Report - Question 1

Report – Hw4
Question 1
Problem Description:
Develop a function, sum-list, using Genetic Programming with linear representation, according to Withall,
Hinde, & Stone .
Individuals: Integer Vector Individual. The representation of the individual an integer vector which every
4 numbers represents a gene block. Each gene is code line that the first number is the statement and the
3 numbers after are the variables or comparison signs. If a statement needs less than 3 variables then it
ignores the rest of the numbers in the block.
Picture 1: Genome mapping to 'if' example
Evaluator: List Sum Evaluator. The evaluator implements an interpreter to a sub-language. It activates
the interpreter few times with different inputs and compares the results with the true inputs. The fitness
value is the sum of ABS(Program_output – True_output).
Picture 2: List of statement used in the evaluator
Picture 3: Table of variables and comparison types used in the evaluator
Selection: We used Tournament Selection: each time 5 individuals are randomly picked, and the one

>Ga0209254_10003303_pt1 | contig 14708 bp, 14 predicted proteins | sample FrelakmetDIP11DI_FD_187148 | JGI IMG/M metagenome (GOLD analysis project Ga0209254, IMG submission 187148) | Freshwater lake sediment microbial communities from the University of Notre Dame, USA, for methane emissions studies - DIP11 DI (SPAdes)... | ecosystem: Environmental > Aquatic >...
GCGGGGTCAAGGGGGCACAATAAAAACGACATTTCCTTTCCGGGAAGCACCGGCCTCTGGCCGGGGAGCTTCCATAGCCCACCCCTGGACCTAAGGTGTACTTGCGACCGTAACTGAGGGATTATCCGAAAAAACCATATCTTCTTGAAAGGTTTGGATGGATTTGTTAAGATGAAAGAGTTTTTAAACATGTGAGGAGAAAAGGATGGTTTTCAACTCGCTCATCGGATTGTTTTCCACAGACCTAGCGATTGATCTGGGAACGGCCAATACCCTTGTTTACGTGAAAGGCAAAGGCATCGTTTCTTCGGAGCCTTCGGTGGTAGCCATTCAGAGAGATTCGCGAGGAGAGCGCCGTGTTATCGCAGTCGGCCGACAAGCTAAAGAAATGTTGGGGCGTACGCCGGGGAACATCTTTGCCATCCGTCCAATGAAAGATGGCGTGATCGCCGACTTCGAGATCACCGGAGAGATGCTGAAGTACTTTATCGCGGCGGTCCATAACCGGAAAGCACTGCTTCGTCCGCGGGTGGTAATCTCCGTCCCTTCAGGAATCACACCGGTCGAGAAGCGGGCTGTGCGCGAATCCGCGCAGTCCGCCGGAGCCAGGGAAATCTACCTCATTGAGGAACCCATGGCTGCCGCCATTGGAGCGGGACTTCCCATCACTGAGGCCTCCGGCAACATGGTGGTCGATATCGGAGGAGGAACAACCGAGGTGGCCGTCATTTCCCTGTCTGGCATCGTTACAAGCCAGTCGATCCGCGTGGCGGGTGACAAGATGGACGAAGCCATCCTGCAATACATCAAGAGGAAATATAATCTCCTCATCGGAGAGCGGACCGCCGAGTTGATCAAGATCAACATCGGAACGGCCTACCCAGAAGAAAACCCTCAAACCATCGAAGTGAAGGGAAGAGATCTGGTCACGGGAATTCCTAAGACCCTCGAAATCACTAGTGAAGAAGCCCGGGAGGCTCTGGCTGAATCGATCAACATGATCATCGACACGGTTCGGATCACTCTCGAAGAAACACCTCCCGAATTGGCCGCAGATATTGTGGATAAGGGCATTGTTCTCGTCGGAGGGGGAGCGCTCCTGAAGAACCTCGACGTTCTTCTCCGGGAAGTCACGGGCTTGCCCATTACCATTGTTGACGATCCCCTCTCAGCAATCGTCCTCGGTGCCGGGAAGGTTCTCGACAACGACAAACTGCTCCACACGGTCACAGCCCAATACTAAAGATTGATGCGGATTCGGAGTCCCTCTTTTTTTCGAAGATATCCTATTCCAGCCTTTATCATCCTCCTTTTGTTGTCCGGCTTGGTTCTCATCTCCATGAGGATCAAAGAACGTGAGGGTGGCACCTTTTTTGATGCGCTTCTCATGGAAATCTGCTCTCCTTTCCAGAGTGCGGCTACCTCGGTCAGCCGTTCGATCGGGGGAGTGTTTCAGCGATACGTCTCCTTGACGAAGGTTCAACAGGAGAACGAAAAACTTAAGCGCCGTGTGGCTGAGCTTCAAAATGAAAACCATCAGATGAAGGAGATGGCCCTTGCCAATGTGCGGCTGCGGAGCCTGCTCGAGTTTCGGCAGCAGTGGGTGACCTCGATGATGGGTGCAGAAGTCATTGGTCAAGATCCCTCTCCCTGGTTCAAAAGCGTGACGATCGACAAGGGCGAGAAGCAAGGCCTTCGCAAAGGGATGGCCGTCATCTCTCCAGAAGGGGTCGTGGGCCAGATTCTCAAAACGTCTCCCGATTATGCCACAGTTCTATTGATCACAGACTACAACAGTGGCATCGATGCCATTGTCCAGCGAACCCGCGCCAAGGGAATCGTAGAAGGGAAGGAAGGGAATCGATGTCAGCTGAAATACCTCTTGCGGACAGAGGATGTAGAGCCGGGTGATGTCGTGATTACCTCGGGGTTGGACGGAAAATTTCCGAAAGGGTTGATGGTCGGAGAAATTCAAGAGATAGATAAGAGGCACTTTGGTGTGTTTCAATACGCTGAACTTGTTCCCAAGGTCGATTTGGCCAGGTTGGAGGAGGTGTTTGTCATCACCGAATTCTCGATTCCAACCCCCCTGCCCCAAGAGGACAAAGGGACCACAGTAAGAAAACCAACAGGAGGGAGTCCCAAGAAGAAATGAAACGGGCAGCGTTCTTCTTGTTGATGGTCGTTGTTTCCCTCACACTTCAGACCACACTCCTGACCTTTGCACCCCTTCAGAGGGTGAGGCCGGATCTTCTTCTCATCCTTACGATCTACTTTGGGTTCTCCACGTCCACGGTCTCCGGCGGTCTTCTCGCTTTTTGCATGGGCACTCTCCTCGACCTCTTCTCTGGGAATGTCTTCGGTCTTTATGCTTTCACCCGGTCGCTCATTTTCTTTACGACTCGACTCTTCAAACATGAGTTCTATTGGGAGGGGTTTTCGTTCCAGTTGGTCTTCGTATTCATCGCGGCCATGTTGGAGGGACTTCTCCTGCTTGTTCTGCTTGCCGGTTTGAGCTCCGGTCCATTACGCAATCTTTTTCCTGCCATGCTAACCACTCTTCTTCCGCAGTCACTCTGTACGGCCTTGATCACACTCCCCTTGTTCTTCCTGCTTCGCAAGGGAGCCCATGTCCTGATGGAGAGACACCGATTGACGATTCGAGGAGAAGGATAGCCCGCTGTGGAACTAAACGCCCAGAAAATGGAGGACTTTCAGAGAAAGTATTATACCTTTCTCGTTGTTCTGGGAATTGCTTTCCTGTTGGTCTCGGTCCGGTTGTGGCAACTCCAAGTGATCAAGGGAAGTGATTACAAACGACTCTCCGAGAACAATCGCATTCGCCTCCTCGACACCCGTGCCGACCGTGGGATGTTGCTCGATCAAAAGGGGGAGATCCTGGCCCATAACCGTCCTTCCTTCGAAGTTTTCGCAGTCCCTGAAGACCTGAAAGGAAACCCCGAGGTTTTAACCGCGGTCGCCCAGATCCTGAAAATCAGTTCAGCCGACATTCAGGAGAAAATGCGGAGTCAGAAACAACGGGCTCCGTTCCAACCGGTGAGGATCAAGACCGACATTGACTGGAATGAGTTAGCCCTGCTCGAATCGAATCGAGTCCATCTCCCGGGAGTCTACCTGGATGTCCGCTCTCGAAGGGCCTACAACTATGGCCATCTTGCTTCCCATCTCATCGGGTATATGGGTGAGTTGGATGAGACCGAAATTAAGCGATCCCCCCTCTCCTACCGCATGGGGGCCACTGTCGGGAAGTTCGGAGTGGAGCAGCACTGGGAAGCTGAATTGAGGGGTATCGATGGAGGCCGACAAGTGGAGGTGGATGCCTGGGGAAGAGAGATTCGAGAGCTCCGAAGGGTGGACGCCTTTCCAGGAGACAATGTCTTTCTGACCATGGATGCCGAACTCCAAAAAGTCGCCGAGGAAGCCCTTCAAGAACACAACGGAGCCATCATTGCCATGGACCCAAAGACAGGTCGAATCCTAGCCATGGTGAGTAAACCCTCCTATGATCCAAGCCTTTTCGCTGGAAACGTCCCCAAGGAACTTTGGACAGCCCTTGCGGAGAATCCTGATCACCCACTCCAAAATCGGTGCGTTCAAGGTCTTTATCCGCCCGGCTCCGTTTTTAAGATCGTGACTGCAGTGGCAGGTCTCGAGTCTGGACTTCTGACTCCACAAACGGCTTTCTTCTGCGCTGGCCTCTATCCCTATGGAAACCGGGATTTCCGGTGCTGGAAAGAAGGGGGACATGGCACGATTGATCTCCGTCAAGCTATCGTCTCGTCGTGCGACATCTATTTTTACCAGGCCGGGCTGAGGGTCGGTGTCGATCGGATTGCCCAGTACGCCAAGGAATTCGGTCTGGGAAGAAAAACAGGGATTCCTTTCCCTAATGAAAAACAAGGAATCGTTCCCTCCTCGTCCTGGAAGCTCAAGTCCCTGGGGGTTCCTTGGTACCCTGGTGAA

with best fitness is chosen.
Population size: 100
Crossover: Uniform Crossover.
Mutation: Integer Vector Simple Mutator. Each number in the vector has a Pm probability to change into
a different number between [0..256]
Generations: 500
Experiment A: Sum List
We tried to develop a program that will calculate the sum of a list. In each individual we added a header that
will initialize the variables and a footer that will return us the sum value.
Then we ran the Algorithm 50 times and these are the results:
Individual program (run no.0):
Assign(109) sum (45) tmp (190)
Add(65) sum (132) list[temp%size] sum (0)
Assign(55) sum (209) tmp (34)
For(70) tmp (138) lsize (1)
Add(65) sum (224) sum (140) list[temp%size]
If(69) size (189) >= (53) sum (72)
We can notice that lines 1-4, 6 are redundant as might occur in a self evolving program.
Summary of 50 runs:
o Generations needed to find optimal (100 evaluations in each generation):
 Max: 500
 Min: 3
 Avg: 127
Success rate: 100%, each run created an individual with fitness 0.
Conclusions and observations:
1. The algorithm converges very quickly to the right program.
2. If we take a look at an individual from the middle of the run we can see that it doesn’t help to have
good fitness, we must have the best fitness in order to have the program we are looking for.